George Walford: The Ideological Pyramid (60)
The major ideologies, outlined on the facing page, have developed through history. Each of them provides the conditions which permit the next one to emerge, and each of them has fewer people attached to it than the one before. The diagram below indicates the outcome, the ideological structure of contemporary society, but the model needs to be used with caution; it presents no more than a bare outline, showing none of the complex internal relationships. Also, a pyramid is notably static, the ideological system dynamic. Different parts of it change at different rates, and for most social purposes its overall form can be taken as stable, but no part of it is permanently fixed and neither is the whole.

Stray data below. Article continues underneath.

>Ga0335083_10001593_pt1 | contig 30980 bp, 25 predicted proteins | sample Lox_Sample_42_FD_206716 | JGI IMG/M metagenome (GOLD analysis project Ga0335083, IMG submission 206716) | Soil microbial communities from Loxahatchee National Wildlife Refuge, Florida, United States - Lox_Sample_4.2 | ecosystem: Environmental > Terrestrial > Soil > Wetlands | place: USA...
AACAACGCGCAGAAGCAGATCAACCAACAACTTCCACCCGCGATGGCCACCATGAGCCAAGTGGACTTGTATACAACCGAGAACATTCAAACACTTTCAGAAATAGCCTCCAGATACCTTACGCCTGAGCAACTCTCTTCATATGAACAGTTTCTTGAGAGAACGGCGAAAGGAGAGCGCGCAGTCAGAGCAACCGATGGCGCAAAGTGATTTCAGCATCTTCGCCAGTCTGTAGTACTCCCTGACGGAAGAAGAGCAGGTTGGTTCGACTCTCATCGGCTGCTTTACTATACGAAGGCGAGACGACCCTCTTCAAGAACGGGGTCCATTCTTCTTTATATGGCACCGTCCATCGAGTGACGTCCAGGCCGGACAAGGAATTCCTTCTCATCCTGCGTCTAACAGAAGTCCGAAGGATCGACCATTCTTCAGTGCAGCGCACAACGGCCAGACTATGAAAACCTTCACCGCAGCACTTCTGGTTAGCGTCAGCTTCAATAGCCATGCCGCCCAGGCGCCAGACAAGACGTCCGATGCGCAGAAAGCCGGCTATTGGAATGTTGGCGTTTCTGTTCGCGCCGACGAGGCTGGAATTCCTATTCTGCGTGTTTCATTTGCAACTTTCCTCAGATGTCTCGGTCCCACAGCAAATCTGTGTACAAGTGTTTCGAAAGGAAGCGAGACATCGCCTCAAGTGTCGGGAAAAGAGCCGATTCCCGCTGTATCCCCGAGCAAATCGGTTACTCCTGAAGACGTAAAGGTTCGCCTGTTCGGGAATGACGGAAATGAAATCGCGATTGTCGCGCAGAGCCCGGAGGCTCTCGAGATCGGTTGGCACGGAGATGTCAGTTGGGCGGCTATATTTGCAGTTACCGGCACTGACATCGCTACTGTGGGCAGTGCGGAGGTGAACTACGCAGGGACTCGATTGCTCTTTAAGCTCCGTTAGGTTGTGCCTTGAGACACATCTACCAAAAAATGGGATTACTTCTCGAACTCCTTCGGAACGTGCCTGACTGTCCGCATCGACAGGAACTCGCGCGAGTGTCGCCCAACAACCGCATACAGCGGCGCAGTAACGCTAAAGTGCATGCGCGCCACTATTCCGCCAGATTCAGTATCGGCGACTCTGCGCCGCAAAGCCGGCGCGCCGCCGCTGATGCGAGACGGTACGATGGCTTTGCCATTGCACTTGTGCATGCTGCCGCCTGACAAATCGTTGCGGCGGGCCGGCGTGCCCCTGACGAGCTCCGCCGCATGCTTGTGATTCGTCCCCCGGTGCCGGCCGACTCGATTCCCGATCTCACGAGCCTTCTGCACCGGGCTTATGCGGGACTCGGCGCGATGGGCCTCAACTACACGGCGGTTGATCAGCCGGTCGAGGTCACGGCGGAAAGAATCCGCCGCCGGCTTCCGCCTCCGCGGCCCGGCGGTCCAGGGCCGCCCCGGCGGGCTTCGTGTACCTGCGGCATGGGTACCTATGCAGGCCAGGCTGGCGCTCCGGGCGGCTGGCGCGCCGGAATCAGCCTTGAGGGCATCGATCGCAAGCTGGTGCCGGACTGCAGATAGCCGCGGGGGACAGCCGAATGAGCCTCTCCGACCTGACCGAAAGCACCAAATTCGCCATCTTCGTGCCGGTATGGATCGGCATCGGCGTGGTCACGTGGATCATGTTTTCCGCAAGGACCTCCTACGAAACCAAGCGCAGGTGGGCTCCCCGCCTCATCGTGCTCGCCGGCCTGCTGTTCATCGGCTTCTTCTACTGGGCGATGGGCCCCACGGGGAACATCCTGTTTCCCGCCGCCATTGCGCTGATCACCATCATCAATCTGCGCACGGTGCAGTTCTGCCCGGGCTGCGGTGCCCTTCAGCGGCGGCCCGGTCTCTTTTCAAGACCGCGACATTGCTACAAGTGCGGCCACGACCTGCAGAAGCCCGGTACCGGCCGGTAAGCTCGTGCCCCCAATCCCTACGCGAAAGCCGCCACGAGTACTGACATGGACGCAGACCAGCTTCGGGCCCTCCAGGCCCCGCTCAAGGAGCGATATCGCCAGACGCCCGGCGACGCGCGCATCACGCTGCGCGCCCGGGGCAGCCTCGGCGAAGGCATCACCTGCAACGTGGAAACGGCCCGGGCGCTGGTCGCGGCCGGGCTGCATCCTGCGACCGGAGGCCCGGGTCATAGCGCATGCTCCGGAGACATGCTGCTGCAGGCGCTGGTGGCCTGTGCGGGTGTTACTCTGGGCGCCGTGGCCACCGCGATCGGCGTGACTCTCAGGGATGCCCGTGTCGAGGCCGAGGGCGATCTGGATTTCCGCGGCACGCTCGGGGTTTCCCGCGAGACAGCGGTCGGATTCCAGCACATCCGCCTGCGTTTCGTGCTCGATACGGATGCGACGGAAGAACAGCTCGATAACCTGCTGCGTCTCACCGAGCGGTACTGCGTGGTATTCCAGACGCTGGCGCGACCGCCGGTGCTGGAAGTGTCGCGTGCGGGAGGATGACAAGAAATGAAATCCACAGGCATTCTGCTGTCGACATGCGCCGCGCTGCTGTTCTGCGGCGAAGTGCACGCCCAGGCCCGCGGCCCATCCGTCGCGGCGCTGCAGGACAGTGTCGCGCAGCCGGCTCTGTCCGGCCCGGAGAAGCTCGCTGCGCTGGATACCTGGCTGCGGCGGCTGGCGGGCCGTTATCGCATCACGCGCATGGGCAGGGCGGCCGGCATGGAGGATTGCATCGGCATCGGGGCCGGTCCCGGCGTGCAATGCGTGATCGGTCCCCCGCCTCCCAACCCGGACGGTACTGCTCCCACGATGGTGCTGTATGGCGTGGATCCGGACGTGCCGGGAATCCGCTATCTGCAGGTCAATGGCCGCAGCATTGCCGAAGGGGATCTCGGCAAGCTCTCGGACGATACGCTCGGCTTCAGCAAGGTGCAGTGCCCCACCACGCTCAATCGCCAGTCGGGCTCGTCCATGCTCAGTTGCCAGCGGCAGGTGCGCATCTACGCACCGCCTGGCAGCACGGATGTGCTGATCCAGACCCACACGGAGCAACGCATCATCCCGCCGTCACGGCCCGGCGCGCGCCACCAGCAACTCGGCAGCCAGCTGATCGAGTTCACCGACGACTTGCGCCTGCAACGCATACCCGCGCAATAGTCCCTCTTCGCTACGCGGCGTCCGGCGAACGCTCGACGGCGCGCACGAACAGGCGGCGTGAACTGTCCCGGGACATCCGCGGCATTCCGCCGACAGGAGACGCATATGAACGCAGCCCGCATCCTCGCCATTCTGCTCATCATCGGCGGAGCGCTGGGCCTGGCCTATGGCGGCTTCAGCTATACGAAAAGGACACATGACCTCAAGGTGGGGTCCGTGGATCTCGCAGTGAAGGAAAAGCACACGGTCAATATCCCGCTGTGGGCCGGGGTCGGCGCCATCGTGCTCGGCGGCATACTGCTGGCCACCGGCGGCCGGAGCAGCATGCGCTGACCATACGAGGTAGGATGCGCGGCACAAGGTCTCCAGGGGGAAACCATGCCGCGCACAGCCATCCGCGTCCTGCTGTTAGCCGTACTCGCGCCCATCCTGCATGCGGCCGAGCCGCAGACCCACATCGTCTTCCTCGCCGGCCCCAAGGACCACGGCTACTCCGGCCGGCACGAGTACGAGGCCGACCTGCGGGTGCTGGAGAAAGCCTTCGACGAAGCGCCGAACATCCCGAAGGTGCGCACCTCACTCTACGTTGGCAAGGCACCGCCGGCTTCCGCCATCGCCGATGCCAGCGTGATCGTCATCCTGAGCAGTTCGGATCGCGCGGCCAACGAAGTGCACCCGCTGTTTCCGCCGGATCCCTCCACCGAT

This pyramid forms the tip of the greater one representing universal evolution; there, also, the outcome is the total system, not any one level. These ideologies, with the groups attached to them, form a hierarchy, but one of development, not of value, validity or influence; the anarchists, although at the top of the pyramid, neither exercise social domination nor seek to do so. Power is possessed and exercised mainly by the big numbers towards the foot. The bulk shown for each level indicates the relative influence exercised by that ideology.
The ideology of ideologies seems not to appear, but in fact it does; with each step upwards the concern with ideology strengthens, and in moving beyond repudiation it becomes total; the ideology of ideologies identifies not with any one level but with the whole system.
The pyramid below is not to scale; it seriously exaggerates the size and influence of the upper levels and understates those of the lower ones.
from Ideological Commentary 59, May 1993.